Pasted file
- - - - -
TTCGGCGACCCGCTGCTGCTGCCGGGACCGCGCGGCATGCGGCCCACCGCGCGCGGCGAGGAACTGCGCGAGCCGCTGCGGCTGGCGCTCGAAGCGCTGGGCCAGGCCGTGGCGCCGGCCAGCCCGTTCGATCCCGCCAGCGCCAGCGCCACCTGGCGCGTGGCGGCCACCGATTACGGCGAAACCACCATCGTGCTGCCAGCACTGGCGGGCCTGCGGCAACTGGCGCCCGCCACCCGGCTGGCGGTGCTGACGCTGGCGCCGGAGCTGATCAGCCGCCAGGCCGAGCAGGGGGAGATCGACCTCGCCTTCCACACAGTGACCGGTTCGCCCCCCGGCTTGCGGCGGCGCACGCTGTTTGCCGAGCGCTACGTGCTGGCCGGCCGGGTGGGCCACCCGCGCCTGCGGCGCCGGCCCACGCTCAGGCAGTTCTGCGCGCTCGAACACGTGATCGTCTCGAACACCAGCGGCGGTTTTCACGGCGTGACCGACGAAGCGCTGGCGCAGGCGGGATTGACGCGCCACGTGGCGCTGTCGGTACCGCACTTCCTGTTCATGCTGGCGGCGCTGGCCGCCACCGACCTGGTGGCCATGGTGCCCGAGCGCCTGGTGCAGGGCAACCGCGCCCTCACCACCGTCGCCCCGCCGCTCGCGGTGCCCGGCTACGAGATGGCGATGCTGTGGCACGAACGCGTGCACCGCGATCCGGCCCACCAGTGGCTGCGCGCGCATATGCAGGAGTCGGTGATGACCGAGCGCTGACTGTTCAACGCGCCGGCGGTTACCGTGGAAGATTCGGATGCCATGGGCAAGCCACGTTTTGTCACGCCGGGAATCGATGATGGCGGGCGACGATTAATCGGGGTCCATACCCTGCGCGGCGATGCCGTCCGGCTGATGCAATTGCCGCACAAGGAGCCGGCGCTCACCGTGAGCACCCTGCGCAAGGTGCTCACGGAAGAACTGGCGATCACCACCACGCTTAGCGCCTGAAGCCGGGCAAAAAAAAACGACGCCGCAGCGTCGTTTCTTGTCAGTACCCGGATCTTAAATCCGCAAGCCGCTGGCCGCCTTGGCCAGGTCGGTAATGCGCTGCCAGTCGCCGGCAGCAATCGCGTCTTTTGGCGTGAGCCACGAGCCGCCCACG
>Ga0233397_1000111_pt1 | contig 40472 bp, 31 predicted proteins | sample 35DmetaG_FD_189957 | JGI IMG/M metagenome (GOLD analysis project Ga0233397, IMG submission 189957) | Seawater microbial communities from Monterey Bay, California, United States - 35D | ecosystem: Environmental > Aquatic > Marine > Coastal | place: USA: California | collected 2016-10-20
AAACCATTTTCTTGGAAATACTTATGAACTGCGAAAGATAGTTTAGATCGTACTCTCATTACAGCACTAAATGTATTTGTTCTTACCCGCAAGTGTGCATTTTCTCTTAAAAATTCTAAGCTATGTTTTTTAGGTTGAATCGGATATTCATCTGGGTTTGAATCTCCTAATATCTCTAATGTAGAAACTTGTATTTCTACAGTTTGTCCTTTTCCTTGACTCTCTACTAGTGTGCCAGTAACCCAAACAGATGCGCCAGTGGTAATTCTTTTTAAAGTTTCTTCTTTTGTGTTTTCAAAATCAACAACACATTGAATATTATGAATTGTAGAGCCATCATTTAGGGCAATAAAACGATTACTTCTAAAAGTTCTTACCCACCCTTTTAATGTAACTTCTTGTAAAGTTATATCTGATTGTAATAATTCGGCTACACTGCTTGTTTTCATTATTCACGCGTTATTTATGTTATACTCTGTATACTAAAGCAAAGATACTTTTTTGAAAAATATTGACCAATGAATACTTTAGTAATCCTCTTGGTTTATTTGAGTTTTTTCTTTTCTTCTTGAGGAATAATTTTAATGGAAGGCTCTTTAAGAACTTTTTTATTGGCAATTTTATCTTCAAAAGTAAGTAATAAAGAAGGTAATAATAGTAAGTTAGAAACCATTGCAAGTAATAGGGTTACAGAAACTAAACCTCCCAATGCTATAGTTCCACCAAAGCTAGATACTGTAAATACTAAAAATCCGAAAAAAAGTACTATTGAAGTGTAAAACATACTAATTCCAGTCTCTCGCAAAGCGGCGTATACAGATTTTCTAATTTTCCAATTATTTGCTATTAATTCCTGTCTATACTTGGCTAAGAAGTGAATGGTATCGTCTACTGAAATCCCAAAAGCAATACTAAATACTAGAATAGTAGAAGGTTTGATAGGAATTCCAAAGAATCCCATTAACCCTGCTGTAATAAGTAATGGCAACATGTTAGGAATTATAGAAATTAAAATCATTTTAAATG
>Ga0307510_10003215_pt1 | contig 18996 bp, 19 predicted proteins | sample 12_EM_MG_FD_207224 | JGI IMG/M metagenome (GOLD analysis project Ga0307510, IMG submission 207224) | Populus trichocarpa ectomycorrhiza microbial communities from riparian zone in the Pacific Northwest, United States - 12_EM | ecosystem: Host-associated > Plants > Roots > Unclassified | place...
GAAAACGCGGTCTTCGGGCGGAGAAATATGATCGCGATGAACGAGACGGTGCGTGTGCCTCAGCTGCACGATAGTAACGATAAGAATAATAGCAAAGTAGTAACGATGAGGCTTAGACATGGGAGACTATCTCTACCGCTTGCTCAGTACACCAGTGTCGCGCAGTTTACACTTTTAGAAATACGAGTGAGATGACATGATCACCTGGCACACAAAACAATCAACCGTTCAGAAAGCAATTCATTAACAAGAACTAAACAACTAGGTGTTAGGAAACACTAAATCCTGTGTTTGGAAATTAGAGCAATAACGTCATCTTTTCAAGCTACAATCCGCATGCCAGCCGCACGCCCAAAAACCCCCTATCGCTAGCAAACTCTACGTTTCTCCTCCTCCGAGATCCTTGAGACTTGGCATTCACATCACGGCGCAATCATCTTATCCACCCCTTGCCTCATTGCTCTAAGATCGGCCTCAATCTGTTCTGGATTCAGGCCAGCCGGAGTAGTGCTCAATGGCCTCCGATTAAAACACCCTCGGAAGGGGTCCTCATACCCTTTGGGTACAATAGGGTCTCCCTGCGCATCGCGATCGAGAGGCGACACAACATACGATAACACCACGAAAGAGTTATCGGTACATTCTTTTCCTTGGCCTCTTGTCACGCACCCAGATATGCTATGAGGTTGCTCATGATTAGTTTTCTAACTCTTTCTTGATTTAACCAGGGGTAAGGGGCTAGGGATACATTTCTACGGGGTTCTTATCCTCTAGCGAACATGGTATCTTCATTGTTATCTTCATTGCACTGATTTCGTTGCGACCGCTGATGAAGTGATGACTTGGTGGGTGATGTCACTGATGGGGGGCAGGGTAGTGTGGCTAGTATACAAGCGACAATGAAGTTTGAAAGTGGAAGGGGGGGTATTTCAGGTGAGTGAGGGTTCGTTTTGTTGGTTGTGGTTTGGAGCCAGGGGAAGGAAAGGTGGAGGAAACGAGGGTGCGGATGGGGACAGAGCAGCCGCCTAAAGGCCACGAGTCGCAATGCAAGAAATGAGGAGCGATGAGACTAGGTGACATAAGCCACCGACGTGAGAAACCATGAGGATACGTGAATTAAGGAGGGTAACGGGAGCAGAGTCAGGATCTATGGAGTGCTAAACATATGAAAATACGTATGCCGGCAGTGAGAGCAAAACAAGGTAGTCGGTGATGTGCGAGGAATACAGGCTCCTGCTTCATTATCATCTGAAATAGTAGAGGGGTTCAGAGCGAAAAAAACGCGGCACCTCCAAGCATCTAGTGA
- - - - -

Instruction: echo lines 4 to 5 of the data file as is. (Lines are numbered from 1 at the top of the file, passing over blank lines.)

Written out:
>Ga0307510_10003215_pt1 | contig 18996 bp, 19 predicted proteins | sample 12_EM_MG_FD_207224 | JGI IMG/M metagenome (GOLD analysis project Ga0307510, IMG submission 207224) | Populus trichocarpa ectomycorrhiza microbial communities from riparian zone in the Pacific Northwest, United States - 12_EM | ecosystem: Host-associated > Plants > Roots > Unclassified | place...
GAAAACGCGGTCTTCGGGCGGAGAAATATGATCGCGATGAACGAGACGGTGCGTGTGCCTCAGCTGCACGATAGTAACGATAAGAATAATAGCAAAGTAGTAACGATGAGGCTTAGACATGGGAGACTATCTCTACCGCTTGCTCAGTACACCAGTGTCGCGCAGTTTACACTTTTAGAAATACGAGTGAGATGACATGATCACCTGGCACACAAAACAATCAACCGTTCAGAAAGCAATTCATTAACAAGAACTAAACAACTAGGTGTTAGGAAACACTAAATCCTGTGTTTGGAAATTAGAGCAATAACGTCATCTTTTCAAGCTACAATCCGCATGCCAGCCGCACGCCCAAAAACCCCCTATCGCTAGCAAACTCTACGTTTCTCCTCCTCCGAGATCCTTGAGACTTGGCATTCACATCACGGCGCAATCATCTTATCCACCCCTTGCCTCATTGCTCTAAGATCGGCCTCAATCTGTTCTGGATTCAGGCCAGCCGGAGTAGTGCTCAATGGCCTCCGATTAAAACACCCTCGGAAGGGGTCCTCATACCCTTTGGGTACAATAGGGTCTCCCTGCGCATCGCGATCGAGAGGCGACACAACATACGATAACACCACGAAAGAGTTATCGGTACATTCTTTTCCTTGGCCTCTTGTCACGCACCCAGATATGCTATGAGGTTGCTCATGATTAGTTTTCTAACTCTTTCTTGATTTAACCAGGGGTAAGGGGCTAGGGATACATTTCTACGGGGTTCTTATCCTCTAGCGAACATGGTATCTTCATTGTTATCTTCATTGCACTGATTTCGTTGCGACCGCTGATGAAGTGATGACTTGGTGGGTGATGTCACTGATGGGGGGCAGGGTAGTGTGGCTAGTATACAAGCGACAATGAAGTTTGAAAGTGGAAGGGGGGGTATTTCAGGTGAGTGAGGGTTCGTTTTGTTGGTTGTGGTTTGGAGCCAGGGGAAGGAAAGGTGGAGGAAACGAGGGTGCGGATGGGGACAGAGCAGCCGCCTAAAGGCCACGAGTCGCAATGCAAGAAATGAGGAGCGATGAGACTAGGTGACATAAGCCACCGACGTGAGAAACCATGAGGATACGTGAATTAAGGAGGGTAACGGGAGCAGAGTCAGGATCTATGGAGTGCTAAACATATGAAAATACGTATGCCGGCAGTGAGAGCAAAACAAGGTAGTCGGTGATGTGCGAGGAATACAGGCTCCTGCTTCATTATCATCTGAAATAGTAGAGGGGTTCAGAGCGAAAAAAACGCGGCACCTCCAAGCATCTAGTGA